Friday, August 28, 2009
Following those narrow lanes in villages signposted ‘To the church’ is one of my pastimes, and I’m never quite sure what, apart from the church of course, I’m likely to find. In Wixford, having negotiated a Range Rover and a horse in a narrow, deeply sunken lane with minimal passing places, I found the churchyard. And in the corner near the gate was this: the horse house.
Apparently from the 18th century on, Wixford had no resident parish clergy, so a parson from a neighbouring village had to ride over of a Sunday. The thoughtful parishioners of Wixford provided this little stable for his mount to rest and chew over its oats while they sat in the church and chewed over the sermon.
As if that’s not odd enough, the gorse-and-hurdle walls and thatched roof of this unassuming but charming little building are a real surprise. I half expected one of those Morris dancers dressed as a bush to emerge from the doorway. But the horse house was unoccupied and quiet: only the breeze on the gorse and in the churchyard hedge ruffled the summer afternoon calm.
Wednesday, August 26, 2009
Place in the sun
Clifford Manor is at one end of the main street of a village nor far from Stratford-upon-Avon. A timber-framed house of the 15th or 16th century on the site was remodelled in 1903–9, but this building was badly damaged in a fire in 1918. Edwin Lutyens was called in to repair the house, and he and Gertrude Jekyll are also said to be responsible for the gardens.
I don’t know how much of the house as it stands today is Lutyens’ work, but this façade is certainly something he could have designed, taking the familiar English country-house look and giving it individuality with features such as the oeils de boeuf and small triangular pediment.
This house is not open to the public, so I felt privileged to get a glimpse of it. Lutyens designed and modified a lot of country houses, but so many of them are tucked away down long drives or hidden by trees. It’s good that this one, its bricks glowing in the late-afternoon sun, forms such a visual asset to its quiet village of timber-framed and brick houses.
Monday, August 24, 2009
Back on track
The pier at Clevedon sits on top of hard limestone and mud in water with a dramatic tidal range of about 46 feet and currents up to 5 knots. This made building it a real challenge – the team of men on the job in 1867–69 took three months to build one of the 100-foot spans, although some of the other spans went much faster.
But it was worth the effort. They achieved one of the most elegant pier structures, with a series of delicate arches made of recycled rails from the defunct South-West Railway. The rather pagoda-like pavilions at the seaward end add to the effect and provide welcome shelter in the stiff Severn breezes.
Like many of our piers, the one at Clevedon was looking past its best by the 1960s and structural engineers recommended testing it every two years to make sure it was still safe. So the pier was regularly subjected to a rigorous loading with tanks of water and in October 1970 the structure collapsed during one of these tests.
For years the pier languished unrestored, and potential costs mounted as the need for further repairs became apparent. But at last, in 1989 the pier reopened and the entire restoration project was completed in 1998. The reborn pier was a triumph for local fundraising and effort plus grant-aid and the repair process was helped further by the lucky discovery of some of the old South-West rails in storage. A fine end for a fine pier.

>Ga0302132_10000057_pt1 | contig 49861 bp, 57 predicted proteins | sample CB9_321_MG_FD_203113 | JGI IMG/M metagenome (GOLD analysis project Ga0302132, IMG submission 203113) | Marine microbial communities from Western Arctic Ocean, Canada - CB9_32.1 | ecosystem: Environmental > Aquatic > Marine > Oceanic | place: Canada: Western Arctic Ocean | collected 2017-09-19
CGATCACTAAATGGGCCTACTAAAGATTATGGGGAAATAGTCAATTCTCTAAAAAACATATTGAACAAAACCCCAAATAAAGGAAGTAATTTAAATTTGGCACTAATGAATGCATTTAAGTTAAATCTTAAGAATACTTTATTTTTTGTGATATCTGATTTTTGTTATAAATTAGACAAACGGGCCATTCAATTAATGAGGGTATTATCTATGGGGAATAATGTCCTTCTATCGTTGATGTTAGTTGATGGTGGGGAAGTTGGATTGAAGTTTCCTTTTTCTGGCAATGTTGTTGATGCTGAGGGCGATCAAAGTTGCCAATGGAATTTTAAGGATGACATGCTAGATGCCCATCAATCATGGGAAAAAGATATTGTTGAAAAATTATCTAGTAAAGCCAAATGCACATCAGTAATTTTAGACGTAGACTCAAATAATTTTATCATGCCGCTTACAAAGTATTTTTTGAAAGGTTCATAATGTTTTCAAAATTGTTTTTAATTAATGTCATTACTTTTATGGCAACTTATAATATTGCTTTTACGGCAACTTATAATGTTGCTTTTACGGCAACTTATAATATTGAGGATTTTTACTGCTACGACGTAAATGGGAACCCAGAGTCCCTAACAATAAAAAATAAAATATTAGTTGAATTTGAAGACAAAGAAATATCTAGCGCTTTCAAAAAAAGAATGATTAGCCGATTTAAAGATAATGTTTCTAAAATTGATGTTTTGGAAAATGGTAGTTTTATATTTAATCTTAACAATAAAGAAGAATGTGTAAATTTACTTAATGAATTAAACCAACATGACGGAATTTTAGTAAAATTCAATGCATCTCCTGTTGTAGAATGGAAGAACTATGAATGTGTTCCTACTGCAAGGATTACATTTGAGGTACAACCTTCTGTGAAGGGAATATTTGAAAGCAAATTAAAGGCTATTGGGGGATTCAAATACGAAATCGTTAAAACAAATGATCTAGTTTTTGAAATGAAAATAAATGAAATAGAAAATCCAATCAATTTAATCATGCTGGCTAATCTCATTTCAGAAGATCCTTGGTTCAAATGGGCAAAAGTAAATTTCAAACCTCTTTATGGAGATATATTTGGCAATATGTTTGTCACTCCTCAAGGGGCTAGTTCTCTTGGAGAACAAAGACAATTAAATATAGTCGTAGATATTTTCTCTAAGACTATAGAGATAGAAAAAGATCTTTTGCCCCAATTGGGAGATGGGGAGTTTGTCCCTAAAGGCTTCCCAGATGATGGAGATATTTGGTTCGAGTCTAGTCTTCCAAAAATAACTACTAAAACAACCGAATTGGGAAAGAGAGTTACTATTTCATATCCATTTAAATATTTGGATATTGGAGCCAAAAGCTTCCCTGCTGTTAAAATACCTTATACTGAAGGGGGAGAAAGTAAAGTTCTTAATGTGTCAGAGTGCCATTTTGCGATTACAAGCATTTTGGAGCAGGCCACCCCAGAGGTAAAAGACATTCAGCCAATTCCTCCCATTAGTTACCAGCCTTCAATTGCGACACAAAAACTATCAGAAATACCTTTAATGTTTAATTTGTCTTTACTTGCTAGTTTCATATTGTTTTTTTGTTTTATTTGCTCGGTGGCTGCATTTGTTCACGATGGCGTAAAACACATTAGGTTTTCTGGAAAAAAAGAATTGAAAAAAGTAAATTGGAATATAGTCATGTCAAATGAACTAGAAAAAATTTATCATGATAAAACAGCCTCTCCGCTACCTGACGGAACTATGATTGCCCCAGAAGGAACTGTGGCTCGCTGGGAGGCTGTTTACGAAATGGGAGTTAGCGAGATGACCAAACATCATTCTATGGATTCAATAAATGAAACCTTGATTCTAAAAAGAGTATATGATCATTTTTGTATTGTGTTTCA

Wednesday, August 19, 2009
In spite of the two previous brewery posts, I have a liking for small structures. I’m also an admirer of the work of the Doulton ceramics company, especially the wares that they produced in their Lambeth factory on the south bank of the Thames and that are often used as facing on buildings. So I was pleased, visiting Clevedon to look at the pier, to come across this, surely one of the smallest of listed structures, a Doulton drinking fountain erected by a Mr Sheldon in 1895.
As well as their large and lucrative business in domestic pottery (everything from vases to beer jugs, ash trays to loving cups), Doultons made all kinds of goods connected with the supply of water – plain earthenware pipes, more decorative jugs, water filters, drinking fountains, and so on and on. This one is typical of their wares of the 1890s – some flowers and foliage hinting at Art Nouveau, a pleasant and rich palette of greens, blues, and browns, a profusion of architectural decorations, from the plain base to the fancy finial. Altogether a refreshing surprise.
Monday, August 17, 2009
Beer and behemoths
Whenever someone decides to put up a new building in the middle of one of our historic towns and villages, the temperature of the inhabitants is apt to rise. New buildings are seen by many as a threat, and the greatest threat of all is posed by buildings that don’t ‘fit in’. People recognize certain key elements that buildings contribute to the character of a place – elements such as style, scale, and materials. A city like Bath, for example, is dominated by Georgian architecture no more than a few storeys tall, most of it faced with local limestone; a tall modernist skyscraper made of concrete would look out place there. And if someone came along with plans for a house made of concrete blocks in a Cotswold town, or a gigantic brick tower in a Warkwickshire ‘black and white’ village, or a creation in glass and steel amongst the weatherboard and brick of the rural southeast, hackles would rise.
Devizes, this conventional wisdom goes, is a stone-built market town. The houses and shops of its central streets are mostly three storeys or less, and the character of the place owes much to creamy limestone – and a bit of matching pale render here and there. What, then, are we to make of the brick-built behemoth at the end of the market place – not a new building but certainly not one that blends into the townscape? At around twice the height of the neighbouring houses and several times the width, this monster ought to have destroyed the town centre. But I don’t think it has. I think it makes a positive contribution to the town centre (and not just because of the beer it produces, to which I have a certain attachment, because the first pint I ever drank was a pint of Wadworth’s).